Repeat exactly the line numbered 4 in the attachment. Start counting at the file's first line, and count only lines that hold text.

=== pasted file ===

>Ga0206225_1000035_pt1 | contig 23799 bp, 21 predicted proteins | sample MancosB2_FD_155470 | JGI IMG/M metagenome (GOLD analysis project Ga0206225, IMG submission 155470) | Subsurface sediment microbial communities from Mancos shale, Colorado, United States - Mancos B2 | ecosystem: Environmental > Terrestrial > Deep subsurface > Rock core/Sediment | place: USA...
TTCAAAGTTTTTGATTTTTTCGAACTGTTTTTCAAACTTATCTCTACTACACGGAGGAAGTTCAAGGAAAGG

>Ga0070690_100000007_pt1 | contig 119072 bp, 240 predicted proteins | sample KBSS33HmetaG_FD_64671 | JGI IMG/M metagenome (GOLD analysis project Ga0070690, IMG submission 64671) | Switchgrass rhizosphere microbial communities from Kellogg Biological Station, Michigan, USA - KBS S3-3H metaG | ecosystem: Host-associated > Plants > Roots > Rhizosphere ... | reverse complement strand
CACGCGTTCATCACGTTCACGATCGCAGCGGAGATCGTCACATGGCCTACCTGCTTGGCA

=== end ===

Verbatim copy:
CACGCGTTCATCACGTTCACGATCGCAGCGGAGATCGTCACATGGCCTACCTGCTTGGCA